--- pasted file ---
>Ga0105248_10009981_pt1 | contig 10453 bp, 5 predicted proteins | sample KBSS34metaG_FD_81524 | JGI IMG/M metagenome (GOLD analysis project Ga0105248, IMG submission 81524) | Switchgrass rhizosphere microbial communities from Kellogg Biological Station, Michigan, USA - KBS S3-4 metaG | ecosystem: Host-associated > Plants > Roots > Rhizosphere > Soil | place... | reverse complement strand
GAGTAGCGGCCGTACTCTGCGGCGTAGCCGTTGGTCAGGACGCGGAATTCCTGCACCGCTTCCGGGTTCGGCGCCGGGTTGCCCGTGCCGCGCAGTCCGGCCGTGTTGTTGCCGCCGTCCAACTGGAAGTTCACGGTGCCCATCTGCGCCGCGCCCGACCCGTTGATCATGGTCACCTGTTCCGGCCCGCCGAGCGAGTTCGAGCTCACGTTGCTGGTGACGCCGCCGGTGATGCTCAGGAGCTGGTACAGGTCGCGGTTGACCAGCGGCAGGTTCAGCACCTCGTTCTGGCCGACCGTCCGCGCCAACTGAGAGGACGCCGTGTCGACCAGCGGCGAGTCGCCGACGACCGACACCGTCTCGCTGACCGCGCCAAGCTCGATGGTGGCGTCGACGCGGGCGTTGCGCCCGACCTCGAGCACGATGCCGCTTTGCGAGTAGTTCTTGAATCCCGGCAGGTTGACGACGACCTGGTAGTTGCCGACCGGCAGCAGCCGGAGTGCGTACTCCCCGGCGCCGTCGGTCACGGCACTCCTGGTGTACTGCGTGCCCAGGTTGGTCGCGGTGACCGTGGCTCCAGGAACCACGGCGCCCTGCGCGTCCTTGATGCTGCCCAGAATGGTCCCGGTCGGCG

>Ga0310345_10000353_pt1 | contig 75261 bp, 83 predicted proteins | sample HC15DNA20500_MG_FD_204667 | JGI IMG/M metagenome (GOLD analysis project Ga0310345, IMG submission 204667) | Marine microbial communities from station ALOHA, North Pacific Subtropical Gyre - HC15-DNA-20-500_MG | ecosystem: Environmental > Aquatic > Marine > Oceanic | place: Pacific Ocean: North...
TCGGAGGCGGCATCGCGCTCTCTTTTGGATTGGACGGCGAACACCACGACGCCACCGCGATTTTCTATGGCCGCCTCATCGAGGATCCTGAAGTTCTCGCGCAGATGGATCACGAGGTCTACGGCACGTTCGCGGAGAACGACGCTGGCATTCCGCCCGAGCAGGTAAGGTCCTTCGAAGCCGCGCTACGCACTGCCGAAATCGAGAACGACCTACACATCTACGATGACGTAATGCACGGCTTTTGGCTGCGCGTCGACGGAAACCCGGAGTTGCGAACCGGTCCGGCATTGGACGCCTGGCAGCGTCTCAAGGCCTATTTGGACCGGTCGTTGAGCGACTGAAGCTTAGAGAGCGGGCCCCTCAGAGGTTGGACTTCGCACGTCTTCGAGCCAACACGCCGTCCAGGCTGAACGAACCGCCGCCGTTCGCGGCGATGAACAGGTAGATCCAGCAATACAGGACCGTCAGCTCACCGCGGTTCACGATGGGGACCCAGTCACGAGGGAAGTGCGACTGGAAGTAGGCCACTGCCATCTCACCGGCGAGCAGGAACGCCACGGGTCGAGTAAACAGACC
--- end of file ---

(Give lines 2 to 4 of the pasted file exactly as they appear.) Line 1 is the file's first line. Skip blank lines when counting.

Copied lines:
GAGTAGCGGCCGTACTCTGCGGCGTAGCCGTTGGTCAGGACGCGGAATTCCTGCACCGCTTCCGGGTTCGGCGCCGGGTTGCCCGTGCCGCGCAGTCCGGCCGTGTTGTTGCCGCCGTCCAACTGGAAGTTCACGGTGCCCATCTGCGCCGCGCCCGACCCGTTGATCATGGTCACCTGTTCCGGCCCGCCGAGCGAGTTCGAGCTCACGTTGCTGGTGACGCCGCCGGTGATGCTCAGGAGCTGGTACAGGTCGCGGTTGACCAGCGGCAGGTTCAGCACCTCGTTCTGGCCGACCGTCCGCGCCAACTGAGAGGACGCCGTGTCGACCAGCGGCGAGTCGCCGACGACCGACACCGTCTCGCTGACCGCGCCAAGCTCGATGGTGGCGTCGACGCGGGCGTTGCGCCCGACCTCGAGCACGATGCCGCTTTGCGAGTAGTTCTTGAATCCCGGCAGGTTGACGACGACCTGGTAGTTGCCGACCGGCAGCAGCCGGAGTGCGTACTCCCCGGCGCCGTCGGTCACGGCACTCCTGGTGTACTGCGTGCCCAGGTTGGTCGCGGTGACCGTGGCTCCAGGAACCACGGCGCCCTGCGCGTCCTTGATGCTGCCCAGAATGGTCCCGGTCGGCG

>Ga0310345_10000353_pt1 | contig 75261 bp, 83 predicted proteins | sample HC15DNA20500_MG_FD_204667 | JGI IMG/M metagenome (GOLD analysis project Ga0310345, IMG submission 204667) | Marine microbial communities from station ALOHA, North Pacific Subtropical Gyre - HC15-DNA-20-500_MG | ecosystem: Environmental > Aquatic > Marine > Oceanic | place: Pacific Ocean: North...
TCGGAGGCGGCATCGCGCTCTCTTTTGGATTGGACGGCGAACACCACGACGCCACCGCGATTTTCTATGGCCGCCTCATCGAGGATCCTGAAGTTCTCGCGCAGATGGATCACGAGGTCTACGGCACGTTCGCGGAGAACGACGCTGGCATTCCGCCCGAGCAGGTAAGGTCCTTCGAAGCCGCGCTACGCACTGCCGAAATCGAGAACGACCTACACATCTACGATGACGTAATGCACGGCTTTTGGCTGCGCGTCGACGGAAACCCGGAGTTGCGAACCGGTCCGGCATTGGACGCCTGGCAGCGTCTCAAGGCCTATTTGGACCGGTCGTTGAGCGACTGAAGCTTAGAGAGCGGGCCCCTCAGAGGTTGGACTTCGCACGTCTTCGAGCCAACACGCCGTCCAGGCTGAACGAACCGCCGCCGTTCGCGGCGATGAACAGGTAGATCCAGCAATACAGGACCGTCAGCTCACCGCGGTTCACGATGGGGACCCAGTCACGAGGGAAGTGCGACTGGAAGTAGGCCACTGCCATCTCACCGGCGAGCAGGAACGCCACGGGTCGAGTAAACAGACC